Interest rates may rise even HIGHER than expected next month

Interest rates may rise even HIGHER than expected next month, Bank of England chief says if inflation is to be beaten

  • The governor of the Bank of England has said interest rates may have to rise
  • Andrew Bailey addressed the International Monetary Fund (IMF) in Washington
  • The BoE will assess chancellor’s fiscal plan on October 31 before their decision
  • Analysts fear interest rates may rise from current 2.25 per cent to 3.25per cent 

The governor of the Bank of England has suggested interest rates will have to rise higher than previously anticipated in order to cope with inflation.

Andrew Bailey said he ‘would not hesitate’ to increase interest rates in order to meet the inflation target of the central bank, he told a meeting of the International Monetary Fund (IMF) in Washington.

He said: ‘As things stand today, my best guess is that inflationary pressures will require a stronger response than we perhaps thought in August.

The rate of inflation was previously estimated to peak at 11 per cent in October by the bank, Sky News reports.

Mr Bailey added: ‘The MPC (Monetary Policy Committee) will respond to all this news at its next meeting in just under three weeks from now.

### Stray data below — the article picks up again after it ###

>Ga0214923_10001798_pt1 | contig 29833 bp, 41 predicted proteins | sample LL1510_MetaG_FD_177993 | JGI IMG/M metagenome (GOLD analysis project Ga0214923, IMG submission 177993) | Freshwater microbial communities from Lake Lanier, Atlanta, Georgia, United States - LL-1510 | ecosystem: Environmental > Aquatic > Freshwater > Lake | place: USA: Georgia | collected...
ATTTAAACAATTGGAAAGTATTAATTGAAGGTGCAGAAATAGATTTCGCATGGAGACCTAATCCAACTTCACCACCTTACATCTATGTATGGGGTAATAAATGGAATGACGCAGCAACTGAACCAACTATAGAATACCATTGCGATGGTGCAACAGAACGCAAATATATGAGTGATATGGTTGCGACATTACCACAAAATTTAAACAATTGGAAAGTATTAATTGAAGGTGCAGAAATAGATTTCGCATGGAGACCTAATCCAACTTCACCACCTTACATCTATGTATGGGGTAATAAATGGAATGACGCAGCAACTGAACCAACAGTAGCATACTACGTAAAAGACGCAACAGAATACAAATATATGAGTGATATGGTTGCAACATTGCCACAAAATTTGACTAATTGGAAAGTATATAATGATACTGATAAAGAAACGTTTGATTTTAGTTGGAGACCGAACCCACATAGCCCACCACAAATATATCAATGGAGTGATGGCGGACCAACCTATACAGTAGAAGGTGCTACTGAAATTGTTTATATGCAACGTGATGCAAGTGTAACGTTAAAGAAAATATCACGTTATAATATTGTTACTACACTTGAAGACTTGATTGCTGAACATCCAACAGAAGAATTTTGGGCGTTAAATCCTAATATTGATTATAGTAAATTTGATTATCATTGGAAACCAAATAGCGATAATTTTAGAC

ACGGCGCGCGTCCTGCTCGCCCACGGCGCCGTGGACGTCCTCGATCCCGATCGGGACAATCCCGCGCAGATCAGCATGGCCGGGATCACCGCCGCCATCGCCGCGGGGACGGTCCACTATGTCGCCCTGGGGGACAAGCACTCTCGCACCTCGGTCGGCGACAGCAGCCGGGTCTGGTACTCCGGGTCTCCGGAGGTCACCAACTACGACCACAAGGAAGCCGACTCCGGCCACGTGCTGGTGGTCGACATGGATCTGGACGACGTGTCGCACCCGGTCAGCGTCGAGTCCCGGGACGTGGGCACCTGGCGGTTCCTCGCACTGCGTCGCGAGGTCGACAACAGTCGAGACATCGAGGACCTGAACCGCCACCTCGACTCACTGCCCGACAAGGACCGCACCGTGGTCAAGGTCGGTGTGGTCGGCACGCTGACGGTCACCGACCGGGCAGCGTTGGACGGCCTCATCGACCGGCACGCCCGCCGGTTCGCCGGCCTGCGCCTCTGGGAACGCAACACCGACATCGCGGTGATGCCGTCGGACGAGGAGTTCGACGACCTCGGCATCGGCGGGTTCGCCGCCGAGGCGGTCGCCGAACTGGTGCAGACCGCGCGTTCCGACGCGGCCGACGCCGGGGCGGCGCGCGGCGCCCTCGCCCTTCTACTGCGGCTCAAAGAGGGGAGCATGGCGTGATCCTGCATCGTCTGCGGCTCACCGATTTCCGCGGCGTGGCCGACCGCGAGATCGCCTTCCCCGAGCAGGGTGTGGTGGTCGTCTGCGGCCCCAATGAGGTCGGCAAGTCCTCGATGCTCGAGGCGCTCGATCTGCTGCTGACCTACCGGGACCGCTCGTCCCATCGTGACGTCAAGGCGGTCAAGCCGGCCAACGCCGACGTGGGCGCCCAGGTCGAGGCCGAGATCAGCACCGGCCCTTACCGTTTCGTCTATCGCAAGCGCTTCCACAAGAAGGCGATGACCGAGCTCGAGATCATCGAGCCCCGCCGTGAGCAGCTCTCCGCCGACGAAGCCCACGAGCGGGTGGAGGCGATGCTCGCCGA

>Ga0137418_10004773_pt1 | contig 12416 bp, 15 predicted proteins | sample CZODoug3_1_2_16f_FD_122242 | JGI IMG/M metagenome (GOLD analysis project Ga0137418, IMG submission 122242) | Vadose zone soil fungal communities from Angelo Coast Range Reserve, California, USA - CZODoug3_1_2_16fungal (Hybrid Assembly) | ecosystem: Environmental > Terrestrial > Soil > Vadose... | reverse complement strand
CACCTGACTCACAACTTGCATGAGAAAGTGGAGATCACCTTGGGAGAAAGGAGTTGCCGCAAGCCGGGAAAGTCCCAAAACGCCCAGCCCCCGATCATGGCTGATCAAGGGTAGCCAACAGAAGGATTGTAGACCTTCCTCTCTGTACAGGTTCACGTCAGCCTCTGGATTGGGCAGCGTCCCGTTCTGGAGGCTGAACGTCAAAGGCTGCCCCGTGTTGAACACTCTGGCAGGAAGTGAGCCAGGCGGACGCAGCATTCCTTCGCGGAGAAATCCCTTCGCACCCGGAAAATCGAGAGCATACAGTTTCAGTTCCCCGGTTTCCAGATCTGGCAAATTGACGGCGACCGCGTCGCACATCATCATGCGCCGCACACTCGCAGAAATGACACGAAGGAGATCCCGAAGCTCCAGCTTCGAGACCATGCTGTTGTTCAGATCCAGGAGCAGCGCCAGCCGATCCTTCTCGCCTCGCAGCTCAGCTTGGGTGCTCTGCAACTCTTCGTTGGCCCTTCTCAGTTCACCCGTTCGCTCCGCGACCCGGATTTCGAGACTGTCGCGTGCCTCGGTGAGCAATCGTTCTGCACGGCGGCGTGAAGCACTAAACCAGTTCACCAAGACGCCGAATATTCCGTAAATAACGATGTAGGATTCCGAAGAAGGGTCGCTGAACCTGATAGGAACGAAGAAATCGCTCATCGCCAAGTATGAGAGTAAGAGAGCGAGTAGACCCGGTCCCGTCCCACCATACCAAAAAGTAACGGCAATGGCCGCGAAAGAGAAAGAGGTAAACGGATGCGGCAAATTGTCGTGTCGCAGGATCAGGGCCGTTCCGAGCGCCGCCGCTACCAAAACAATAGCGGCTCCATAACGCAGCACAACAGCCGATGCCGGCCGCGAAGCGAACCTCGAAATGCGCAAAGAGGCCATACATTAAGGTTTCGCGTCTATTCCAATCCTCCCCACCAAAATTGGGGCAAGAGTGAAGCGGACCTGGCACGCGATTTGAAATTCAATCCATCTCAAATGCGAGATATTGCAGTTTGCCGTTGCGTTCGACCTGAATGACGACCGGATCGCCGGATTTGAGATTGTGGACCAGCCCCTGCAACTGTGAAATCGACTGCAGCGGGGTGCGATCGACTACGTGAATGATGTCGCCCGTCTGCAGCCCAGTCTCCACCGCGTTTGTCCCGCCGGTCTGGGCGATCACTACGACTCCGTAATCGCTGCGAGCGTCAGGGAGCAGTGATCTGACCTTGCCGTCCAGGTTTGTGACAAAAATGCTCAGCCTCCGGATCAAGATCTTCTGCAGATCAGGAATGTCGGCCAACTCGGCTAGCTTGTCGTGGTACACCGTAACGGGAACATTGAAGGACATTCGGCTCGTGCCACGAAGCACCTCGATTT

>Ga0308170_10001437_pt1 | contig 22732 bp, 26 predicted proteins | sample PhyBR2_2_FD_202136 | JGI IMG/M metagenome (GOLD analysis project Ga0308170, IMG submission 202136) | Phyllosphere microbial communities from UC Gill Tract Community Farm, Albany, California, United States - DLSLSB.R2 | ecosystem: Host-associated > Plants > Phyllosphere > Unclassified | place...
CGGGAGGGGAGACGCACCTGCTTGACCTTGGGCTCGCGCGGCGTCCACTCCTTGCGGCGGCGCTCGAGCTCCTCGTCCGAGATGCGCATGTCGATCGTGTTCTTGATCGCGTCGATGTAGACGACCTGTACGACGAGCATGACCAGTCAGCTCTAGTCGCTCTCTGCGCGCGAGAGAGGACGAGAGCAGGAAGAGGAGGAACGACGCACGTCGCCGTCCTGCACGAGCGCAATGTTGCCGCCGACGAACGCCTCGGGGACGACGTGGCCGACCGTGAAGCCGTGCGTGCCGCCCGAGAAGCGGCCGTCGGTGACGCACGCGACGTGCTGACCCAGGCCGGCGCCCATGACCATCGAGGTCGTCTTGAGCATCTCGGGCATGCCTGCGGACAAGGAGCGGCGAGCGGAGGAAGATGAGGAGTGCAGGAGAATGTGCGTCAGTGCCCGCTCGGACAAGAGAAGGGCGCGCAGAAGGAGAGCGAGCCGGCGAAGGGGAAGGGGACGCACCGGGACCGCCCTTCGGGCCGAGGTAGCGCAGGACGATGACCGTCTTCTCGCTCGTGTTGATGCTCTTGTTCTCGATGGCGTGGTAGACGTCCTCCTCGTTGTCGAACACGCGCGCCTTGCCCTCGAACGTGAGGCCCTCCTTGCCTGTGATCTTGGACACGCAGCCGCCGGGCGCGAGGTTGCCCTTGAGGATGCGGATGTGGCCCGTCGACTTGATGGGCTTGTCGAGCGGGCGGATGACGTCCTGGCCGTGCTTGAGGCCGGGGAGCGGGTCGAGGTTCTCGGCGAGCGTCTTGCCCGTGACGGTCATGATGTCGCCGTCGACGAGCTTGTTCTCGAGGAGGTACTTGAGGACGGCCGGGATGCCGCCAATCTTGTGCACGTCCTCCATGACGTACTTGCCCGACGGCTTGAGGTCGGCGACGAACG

Governor of the Bank of England Andrew Bailey said he ‘would not hesitate’ to increase interest rates in order to meet the inflation target of the central bank, he told a meeting of the International Monetary Fund (IMF) in Washington.

‘This is the correct sequence in my view. We will know the full scope of fiscal policy by then.’

He said the Bank of England will assess the budget announcement of new chancellor Jeremy Hunt’s on October 31.

The BoE is expected to reveal its next directive on interest rates on November 3. 

Many analysts believe they will rise from their current level of 2.25 per cent to three per cent or 3.25 per cent, with either move being a far larger increase than usual.

What has happened to mortgage rates?

The mortgages market has had a chaotic fortnight with thousands of deals vanishing from lenders’ offerings amid fears the base rate and interest rates could rocket.

What is the Bank of England base rate?

The rate the Bank of England charges other banks and other lenders when they borrow money is known as the ‘base rate’ and is currently at 2.25 per cent. 

This influences the interest rates charged by lenders for mortgages and given on savings accounts – so if the base rate goes up, interest rates will also go up.

Why are interest rates going up?

The Bank of England is trying to get inflation under control at its target rate of 2 per cent. The Office for National Statistics says inflation is currently at about 10 per cent.